Evaluating Health KM Programs

With any health program, monitoring and evaluation (M&E) efforts should start at the beginning of the program to inform appropriate program design, continue during implementation to monitor activities, and culminate in an evaluation of the program’s outcomes and impact.

This is no different for knowledge management (KM) programs. Systematic approaches to understand the knowledge needs of audiences and to demonstrate effectiveness of KM programs should consist of:

  1. measuring before activity implementation to determine the audience’s knowledge needs, to establish baseline measures, and to guide project design;
  2. measuring during activity implementation to routinely capture what the project has accomplished and who has been reached, and to fine-tune project implementation;
  3. measuring after activity implementation to determine changes in key result areas.

Health information or KM programs are often asked to demonstrate how their products and services “make a difference.” K4Health’s predecessor spearheaded a collective effort among dozens of health organizations to develop a seminal guide that helps information programs answer these types of questions.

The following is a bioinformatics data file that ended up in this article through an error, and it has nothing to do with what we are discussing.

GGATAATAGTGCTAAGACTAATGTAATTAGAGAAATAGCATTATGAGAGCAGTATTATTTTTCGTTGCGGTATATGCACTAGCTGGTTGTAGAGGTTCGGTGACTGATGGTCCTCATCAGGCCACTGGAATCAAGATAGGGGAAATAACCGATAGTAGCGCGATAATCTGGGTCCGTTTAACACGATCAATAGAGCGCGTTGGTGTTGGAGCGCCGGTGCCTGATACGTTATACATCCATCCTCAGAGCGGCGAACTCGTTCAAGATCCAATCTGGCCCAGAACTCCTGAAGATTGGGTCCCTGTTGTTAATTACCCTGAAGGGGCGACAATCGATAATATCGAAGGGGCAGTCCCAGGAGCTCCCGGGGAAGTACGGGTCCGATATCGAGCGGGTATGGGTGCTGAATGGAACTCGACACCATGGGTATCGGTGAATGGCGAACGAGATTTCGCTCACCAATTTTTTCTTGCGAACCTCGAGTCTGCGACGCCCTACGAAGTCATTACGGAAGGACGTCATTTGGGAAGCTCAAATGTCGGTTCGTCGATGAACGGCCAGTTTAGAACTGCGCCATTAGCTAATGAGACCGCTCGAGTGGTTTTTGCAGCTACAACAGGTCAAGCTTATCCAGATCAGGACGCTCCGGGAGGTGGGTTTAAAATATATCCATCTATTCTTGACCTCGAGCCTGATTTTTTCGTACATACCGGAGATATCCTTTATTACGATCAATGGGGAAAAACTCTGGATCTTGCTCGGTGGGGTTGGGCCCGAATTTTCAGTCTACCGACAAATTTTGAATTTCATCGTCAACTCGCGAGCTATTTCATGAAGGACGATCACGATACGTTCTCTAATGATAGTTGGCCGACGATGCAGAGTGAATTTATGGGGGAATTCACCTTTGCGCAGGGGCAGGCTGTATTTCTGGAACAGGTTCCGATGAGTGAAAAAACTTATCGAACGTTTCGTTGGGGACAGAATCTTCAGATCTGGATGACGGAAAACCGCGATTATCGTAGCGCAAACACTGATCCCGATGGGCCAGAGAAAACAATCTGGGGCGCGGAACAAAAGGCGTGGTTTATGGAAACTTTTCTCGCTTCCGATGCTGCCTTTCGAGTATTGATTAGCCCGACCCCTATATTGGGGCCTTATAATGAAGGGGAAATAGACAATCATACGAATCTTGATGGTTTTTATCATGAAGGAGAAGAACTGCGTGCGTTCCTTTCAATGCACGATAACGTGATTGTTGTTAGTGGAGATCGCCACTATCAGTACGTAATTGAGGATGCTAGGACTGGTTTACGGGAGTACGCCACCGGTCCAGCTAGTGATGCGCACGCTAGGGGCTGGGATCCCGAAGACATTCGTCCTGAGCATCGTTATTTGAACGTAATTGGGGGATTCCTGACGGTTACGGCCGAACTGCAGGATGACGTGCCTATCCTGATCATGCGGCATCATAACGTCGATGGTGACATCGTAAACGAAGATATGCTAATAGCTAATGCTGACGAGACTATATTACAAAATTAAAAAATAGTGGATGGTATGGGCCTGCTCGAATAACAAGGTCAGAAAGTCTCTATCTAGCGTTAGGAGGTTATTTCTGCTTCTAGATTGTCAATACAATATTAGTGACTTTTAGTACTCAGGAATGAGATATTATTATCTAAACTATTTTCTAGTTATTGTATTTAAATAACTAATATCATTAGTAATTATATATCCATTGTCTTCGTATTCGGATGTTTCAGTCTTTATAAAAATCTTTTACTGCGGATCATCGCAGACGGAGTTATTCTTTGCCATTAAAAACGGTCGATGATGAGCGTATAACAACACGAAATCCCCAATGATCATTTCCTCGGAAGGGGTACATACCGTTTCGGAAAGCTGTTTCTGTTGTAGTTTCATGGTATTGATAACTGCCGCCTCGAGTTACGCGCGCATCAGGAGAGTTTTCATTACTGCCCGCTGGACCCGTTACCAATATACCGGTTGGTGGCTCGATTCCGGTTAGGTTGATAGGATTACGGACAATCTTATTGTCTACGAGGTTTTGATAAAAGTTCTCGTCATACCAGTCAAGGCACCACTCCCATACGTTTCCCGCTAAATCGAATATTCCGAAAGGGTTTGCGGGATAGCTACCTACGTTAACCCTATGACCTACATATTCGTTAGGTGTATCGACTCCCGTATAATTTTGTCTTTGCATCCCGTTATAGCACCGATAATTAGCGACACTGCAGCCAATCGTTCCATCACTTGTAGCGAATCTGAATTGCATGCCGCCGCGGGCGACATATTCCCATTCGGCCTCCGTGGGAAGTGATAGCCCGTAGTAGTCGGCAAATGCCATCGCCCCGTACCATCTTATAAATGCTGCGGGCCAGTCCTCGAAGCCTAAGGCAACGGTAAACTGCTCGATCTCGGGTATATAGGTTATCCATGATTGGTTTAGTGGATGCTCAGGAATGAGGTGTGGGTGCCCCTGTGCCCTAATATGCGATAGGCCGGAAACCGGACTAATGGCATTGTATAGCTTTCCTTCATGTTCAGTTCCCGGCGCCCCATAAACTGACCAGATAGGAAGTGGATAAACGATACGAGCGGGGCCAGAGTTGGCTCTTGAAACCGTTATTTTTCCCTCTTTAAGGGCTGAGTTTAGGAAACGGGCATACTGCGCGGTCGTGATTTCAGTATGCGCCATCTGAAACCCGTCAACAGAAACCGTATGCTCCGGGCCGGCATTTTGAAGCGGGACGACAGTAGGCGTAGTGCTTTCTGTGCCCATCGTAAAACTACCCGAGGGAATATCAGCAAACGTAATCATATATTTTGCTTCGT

The Guide to Monitoring and Evaluating Knowledge Management in Global Health Programs provides knowledge managers, program managers, M&E specialists, and health information communicators with a standardized way to evaluate whether their print or electronic products and services meet the requirements needed to make them effective, used, and adapted by health care practitioners and policy makers in the field.

The guide includes the innovative “Conceptual Framework for Monitoring and Evaluating Health Information Products and Services,” developed by our predecessor project with input from other collaborators. The conceptual framework illustrates how improving the reach and usefulness of information products and services facilitates and increases their use—which in turn enhances public health policy and practice. The guide also includes a core list of indicators to measure reach, usefulness, use, and impact of information products and services.

Currently, K4Health is working with other collaborators to revise this guide and the accompanying framework to include and link together a broader set of KM activities, products, and services and the resulting outcomes. We expect to publish the revised guide in July 2013.

An article in the Knowledge Management for Development Journal discusses the theoretical basis of this conceptual framework and the components of the conceptual framework in greater detail, and provides recommendations for its further development.